Downton Abbey fans searching for a new show to get hooked on have to look no further than The Gilded Age. The new HBO series was created by Downton Abbey mastermind Julian Fellowes and will finally debut on HBO and HBO Max on Jan. 24 at 9 p.m. ET. The series features a star-studded ensemble cast who bring 1880s New York City to life in 2021.
Fellowes talked about making The Gilded Age for years before cameras finally started rolling. At one point, it was even considered a Downton Abbey prequel series, but it became its own thing by January 2016. The Gilded Age was also originally at NBC, which was hoping to air it in 2019. However, in May 2019, the project went to HBO, which quickly put in a series order. The first season will run nine episodes, airing between Jan. 24 and March 21.
The best-known members of the show's main cast include Christine Baranski, Cynthia Nixon, Carrie Coon, and Morgan Spector. Baranski plays Agnes van Rhijn, a Dutch-American socialite who is trying to keep the old New York aristocratic values alive. Nixon plays her sister, Ada Brook, who relies on Agnes. Coon was cast as Bertha Russell, who is hoping to use her money to join the polite society, whether it wants her or not. Spector plays robber baron George Russell.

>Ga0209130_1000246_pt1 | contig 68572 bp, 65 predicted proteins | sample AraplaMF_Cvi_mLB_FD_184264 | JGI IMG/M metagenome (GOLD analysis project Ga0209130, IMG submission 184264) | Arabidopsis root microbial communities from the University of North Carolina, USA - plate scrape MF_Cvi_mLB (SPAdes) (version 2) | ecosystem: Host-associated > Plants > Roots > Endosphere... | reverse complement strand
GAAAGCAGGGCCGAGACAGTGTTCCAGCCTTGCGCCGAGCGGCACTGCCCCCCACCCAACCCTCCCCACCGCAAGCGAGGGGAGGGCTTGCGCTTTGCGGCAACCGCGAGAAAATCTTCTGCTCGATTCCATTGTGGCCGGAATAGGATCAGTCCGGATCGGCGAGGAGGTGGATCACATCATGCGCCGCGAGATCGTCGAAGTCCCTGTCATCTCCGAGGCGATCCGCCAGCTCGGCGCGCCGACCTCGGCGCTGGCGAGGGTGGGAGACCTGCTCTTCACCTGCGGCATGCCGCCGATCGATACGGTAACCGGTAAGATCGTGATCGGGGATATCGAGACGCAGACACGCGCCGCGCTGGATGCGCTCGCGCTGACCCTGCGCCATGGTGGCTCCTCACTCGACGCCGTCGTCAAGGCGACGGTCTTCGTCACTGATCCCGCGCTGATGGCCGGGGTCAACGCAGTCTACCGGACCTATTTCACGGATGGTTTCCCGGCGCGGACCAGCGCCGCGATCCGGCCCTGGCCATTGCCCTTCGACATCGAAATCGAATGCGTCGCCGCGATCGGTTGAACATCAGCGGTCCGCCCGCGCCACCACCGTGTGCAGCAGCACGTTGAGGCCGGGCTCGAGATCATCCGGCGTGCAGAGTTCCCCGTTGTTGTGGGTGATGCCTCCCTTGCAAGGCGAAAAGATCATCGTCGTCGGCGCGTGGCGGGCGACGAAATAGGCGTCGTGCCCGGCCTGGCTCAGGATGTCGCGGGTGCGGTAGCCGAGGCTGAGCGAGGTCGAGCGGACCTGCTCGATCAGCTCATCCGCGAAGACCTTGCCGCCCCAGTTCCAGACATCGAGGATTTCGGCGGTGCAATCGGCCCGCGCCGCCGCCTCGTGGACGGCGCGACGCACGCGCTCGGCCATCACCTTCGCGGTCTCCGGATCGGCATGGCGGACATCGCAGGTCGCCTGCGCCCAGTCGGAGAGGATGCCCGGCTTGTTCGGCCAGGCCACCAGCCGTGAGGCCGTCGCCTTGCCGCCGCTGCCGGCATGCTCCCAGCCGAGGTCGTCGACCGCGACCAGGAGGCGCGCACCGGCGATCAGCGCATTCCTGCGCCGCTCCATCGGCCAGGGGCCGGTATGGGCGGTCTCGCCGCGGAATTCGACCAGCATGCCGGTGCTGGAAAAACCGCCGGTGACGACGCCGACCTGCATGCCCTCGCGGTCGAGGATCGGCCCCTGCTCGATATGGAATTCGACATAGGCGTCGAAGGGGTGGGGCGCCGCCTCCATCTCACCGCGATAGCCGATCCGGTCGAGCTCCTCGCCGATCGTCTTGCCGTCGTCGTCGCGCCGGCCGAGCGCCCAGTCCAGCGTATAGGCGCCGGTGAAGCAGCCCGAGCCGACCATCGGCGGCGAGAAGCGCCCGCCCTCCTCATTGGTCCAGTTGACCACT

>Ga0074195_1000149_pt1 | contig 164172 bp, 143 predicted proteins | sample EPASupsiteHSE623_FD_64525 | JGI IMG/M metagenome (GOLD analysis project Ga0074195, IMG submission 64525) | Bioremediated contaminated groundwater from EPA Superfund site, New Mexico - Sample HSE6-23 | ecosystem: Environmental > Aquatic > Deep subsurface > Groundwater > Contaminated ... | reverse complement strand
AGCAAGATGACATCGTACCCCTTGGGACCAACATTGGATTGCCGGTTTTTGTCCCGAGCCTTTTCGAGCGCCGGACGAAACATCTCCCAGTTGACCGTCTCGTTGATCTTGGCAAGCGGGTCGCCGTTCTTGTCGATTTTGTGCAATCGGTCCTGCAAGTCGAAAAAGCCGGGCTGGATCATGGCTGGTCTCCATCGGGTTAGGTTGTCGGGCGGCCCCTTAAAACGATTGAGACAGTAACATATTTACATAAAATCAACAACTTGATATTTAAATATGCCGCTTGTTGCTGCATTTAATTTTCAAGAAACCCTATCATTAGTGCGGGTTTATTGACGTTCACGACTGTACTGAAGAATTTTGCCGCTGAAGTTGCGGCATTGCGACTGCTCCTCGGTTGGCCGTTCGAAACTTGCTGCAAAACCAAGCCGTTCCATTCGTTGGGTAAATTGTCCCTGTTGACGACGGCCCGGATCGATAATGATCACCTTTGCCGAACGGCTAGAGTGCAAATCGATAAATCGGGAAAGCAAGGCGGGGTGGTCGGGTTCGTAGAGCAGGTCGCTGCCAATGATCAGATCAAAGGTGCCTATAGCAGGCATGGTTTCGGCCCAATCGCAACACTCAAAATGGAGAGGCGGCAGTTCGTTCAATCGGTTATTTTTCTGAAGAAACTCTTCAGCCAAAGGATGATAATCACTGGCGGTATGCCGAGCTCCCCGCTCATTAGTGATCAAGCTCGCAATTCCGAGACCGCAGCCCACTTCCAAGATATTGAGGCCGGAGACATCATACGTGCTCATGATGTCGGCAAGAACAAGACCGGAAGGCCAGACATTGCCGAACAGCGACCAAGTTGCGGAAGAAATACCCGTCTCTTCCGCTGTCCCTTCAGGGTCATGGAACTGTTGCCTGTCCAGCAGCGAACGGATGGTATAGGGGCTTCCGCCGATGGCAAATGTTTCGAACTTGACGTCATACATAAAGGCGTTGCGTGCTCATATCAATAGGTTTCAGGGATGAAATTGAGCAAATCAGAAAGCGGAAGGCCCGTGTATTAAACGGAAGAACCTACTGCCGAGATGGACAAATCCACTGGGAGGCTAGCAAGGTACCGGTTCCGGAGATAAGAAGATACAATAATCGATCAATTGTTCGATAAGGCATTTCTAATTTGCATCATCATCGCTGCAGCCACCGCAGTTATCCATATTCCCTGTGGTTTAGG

The series also has a crop of younger stars playing characters coming of age during a time of great change for New York City. Denee Benton plays the young writer, Peggy Scott, while Louisa Jacobson plays Marian Brook, a penniless girl who moves in with her estranged aunts. Taissa Farmiga plays Gladys Russell, while Blake Ritson plays Agnes' son Oscar.
Other members of the main cast include Simon Jones, Harry Richardson, Thomas Cocquerel, and Jack Gilpin. The recurring cast includes Nathan Lane, Amy Forsyth, Douglas Sills, Patrick Page, and Jeanne Tripplehorn. Audra McDonald and Kelli O'Hara have guest roles.
One of the central relationships in the new show is between Marian and Peggy. Peggy helps Marian but ends up working for Agnes thanks to her penmanship. "While it was a period of expansive wealth and great opulence for a small segment of Americans, it was also a time when social inequities were glaring," Dr. Erica Armstong Dunbar, a co-executive producer, and the historical consultant told Entertainment Weekly. "Viewers will see these different worlds and be able to connect the past to the present."
Fellowes is also prepared to hear everyone compare the show to Downton Abbey, but he doesn't want people to see it as a follow-up to his beloved series. "When we recreate that period, we're as interested in the people working below the stairs as we are in the people above it," he told EW of The Gilded Age. "It was an integral part of that life, and I don't really see how you can tell those stories anymore and not define the servant characters because they were all there. They were all thinking and feeling and having opinions about their employers and plans for their own lives."